Tag Archives: recycling

Animals underfoot and a deepening misanthropy

The days begin to run together…the feeding of the animals in the morning, the digging out of nettles and docks. The sheep are grazing in the big field now, I have had to go and get them all the way up here (those little dots at the top near the centre):

Farm 3.8

This is the field where my caravan sits, which isn’t quite so secure, so the bottle fed lambs have started following me around when they see me, and I don’t disappear for too long. That’s pretty sweet of them — at least of the two older and fatter ones, Mimi and Mishka. They at least pretend they like getting scratched and a bit of a fuss made of them.

Sometimes they lead:

 Farm 3.8

Sometimes they follow — here they are trying to follow me into the polytunnel. Molly the dog is often hanging around as well, as you can see. I think the lambs make her just a bit jealous.

Farm 3.9

The other two make it clear you are only a provider of food. They also get stuck everywhere, because they’re not clever enough to figure out the concept of gates and other such barriers. They don’t quite get that sometimes they can see you but can’t get to you without coming around the end of whatever stands in between.

I have no pictures of them.

I do have a picture of the Hunchback of New House Farm and Esmeralda — geese move in gangs of vicious hissing creatures, and these two are no different yet I rather love them as the pair of outcasts that they are, I have been running into them everywhere as well:

Farm 3.8

I got plenty of weeding done yesterday and today, some in the lost garden up top, some in one of the polytunnels today while it was raining. I think I may save up pictures to do a time sequence. I am now wearing rubber dish-washing gloves under my gardening gloves, and it is saving my wrists and my hands.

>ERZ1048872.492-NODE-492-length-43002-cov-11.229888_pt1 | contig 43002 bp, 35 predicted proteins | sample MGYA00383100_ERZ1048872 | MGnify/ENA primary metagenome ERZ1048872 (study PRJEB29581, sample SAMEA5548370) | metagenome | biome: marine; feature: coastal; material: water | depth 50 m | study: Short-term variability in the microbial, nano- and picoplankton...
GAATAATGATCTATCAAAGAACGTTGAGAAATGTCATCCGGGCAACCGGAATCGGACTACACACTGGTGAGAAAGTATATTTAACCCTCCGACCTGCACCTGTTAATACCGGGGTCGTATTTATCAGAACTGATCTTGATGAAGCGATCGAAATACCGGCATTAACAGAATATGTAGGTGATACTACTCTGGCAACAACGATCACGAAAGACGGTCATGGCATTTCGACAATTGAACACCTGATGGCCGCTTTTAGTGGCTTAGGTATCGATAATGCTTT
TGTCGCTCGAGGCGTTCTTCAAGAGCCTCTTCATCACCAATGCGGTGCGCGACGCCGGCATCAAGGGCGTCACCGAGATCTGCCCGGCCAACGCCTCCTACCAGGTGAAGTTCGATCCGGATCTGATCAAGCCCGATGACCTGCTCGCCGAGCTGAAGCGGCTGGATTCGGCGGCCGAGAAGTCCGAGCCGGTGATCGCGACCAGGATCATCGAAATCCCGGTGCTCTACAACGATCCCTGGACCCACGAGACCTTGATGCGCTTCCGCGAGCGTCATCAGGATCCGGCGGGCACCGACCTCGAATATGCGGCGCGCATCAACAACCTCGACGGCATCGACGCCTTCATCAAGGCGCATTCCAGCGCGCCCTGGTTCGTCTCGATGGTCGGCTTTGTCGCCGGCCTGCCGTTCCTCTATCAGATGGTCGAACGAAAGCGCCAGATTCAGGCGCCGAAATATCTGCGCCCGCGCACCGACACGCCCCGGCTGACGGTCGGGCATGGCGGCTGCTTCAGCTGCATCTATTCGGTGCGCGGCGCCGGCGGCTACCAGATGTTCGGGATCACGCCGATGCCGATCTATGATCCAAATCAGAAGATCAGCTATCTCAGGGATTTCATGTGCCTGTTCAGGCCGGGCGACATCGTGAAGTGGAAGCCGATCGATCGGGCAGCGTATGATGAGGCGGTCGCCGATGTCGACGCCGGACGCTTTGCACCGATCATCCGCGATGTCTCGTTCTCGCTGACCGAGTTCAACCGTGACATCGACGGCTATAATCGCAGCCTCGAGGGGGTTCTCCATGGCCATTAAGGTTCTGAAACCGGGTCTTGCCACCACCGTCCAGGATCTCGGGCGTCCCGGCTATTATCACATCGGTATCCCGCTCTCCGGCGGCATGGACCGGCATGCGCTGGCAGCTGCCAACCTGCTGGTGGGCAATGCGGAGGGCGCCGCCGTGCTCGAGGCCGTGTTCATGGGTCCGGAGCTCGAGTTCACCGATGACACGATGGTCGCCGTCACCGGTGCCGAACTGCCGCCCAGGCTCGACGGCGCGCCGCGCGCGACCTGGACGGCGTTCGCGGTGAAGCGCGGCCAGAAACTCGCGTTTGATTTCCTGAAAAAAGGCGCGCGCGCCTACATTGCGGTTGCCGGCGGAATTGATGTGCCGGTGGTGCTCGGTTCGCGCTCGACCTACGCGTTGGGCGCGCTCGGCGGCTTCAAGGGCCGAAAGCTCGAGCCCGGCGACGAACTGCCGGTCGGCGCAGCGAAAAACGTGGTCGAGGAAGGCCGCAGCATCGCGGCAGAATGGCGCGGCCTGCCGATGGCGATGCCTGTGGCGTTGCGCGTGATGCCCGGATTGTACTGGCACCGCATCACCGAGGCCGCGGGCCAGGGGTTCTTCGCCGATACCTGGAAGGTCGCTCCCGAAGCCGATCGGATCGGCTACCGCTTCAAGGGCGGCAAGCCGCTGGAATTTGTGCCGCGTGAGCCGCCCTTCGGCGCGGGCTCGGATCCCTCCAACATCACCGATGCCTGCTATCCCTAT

I also sorted out rubbish from recycling from the two large groups of weekend campers who I hate with a deep hatred as they did not sort out their own recycling and one group also drank an insane amount and the other group had a baby — from the amount of nappies there must have been about four — and it was not fun and all the lambs were in everything as well as Sandy the calf. She trod on my foot, and that hurt. She also added an occasional layer of calf slime to the general dirt on my person. She, too, seems only interested in whether I have food, so I have been forced to fix all of my affections on mimi and mishka, and all of my dreams on a bath.

There is Lilly the kid as well, she is always lovely and affectionate. Even Arthur now is nicer, when not butting me because I am being slow with the corn. His horns are still wicked though.

It rains now, how it rains. It sounds lovely and very loud against the caravan. I have no idea when dinner will be, and I left my rain coat is in the farm house, so I shall end this post on a quandry.

Building benches at Canning Town Caravanserai

Canning Town Caravanserai is an incredible space right beside the Canning Town DLR, ‘architect Ash Sakula’s innovative concept for a dynamic and economically sustainable 21st Century Urban Public space.’ But so many people have been involved building and creating things there (look at this outpouring of creativity and effort), and it has been all about recycling, reusing, reimagining. There is a cafe and theatre space, tables and chairs and room for workshops and so much more.



These extraordinary ripples of color are actually created from old saris pressed into the the shape of corrugated iron and encased in something to make them hard and strong and waterproof…